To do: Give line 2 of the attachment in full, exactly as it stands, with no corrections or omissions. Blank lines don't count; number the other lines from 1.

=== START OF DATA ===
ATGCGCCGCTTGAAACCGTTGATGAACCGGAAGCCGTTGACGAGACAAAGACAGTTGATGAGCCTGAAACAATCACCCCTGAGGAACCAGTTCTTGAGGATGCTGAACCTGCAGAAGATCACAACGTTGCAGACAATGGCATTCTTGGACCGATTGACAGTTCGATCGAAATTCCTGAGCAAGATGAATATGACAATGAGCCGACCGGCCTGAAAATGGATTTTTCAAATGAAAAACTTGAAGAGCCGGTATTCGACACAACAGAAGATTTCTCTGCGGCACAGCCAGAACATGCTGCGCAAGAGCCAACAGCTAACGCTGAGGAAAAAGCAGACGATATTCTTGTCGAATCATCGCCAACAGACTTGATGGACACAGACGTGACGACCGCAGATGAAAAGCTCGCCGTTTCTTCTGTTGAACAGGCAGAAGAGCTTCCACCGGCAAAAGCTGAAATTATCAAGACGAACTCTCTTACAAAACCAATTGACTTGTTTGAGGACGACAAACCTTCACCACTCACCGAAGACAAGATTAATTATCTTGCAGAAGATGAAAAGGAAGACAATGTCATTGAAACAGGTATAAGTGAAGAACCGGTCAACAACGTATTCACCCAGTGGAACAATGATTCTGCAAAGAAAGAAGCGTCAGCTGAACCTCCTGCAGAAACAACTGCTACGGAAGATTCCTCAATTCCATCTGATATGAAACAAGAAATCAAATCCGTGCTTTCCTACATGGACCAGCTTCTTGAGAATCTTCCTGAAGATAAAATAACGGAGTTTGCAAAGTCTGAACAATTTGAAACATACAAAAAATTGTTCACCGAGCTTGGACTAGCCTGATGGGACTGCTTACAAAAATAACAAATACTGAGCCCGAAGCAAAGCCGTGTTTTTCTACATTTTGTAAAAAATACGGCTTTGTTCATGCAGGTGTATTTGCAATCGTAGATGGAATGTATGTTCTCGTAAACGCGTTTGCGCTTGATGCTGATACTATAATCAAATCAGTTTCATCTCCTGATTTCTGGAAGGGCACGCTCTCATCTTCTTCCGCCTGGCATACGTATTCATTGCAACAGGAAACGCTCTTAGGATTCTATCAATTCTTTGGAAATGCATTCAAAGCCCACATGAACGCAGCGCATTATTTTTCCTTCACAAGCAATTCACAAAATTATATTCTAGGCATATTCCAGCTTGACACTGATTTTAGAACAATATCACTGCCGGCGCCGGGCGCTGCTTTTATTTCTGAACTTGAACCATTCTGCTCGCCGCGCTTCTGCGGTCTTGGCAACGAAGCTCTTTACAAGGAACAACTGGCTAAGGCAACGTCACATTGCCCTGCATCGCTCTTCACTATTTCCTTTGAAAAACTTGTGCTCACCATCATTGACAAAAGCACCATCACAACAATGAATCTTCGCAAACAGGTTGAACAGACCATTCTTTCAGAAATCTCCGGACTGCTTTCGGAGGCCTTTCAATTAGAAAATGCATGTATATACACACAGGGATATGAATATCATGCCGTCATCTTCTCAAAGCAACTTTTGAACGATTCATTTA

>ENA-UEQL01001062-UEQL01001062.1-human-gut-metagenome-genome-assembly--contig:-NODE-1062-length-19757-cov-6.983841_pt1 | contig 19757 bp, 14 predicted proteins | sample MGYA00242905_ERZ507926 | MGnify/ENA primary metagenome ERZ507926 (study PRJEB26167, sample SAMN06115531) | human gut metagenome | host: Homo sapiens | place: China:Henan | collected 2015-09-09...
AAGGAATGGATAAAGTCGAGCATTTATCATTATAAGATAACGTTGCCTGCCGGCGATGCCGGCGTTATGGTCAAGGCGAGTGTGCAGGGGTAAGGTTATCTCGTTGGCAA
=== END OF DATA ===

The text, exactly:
>ENA-UEQL01001062-UEQL01001062.1-human-gut-metagenome-genome-assembly--contig:-NODE-1062-length-19757-cov-6.983841_pt1 | contig 19757 bp, 14 predicted proteins | sample MGYA00242905_ERZ507926 | MGnify/ENA primary metagenome ERZ507926 (study PRJEB26167, sample SAMN06115531) | human gut metagenome | host: Homo sapiens | place: China:Henan | collected 2015-09-09...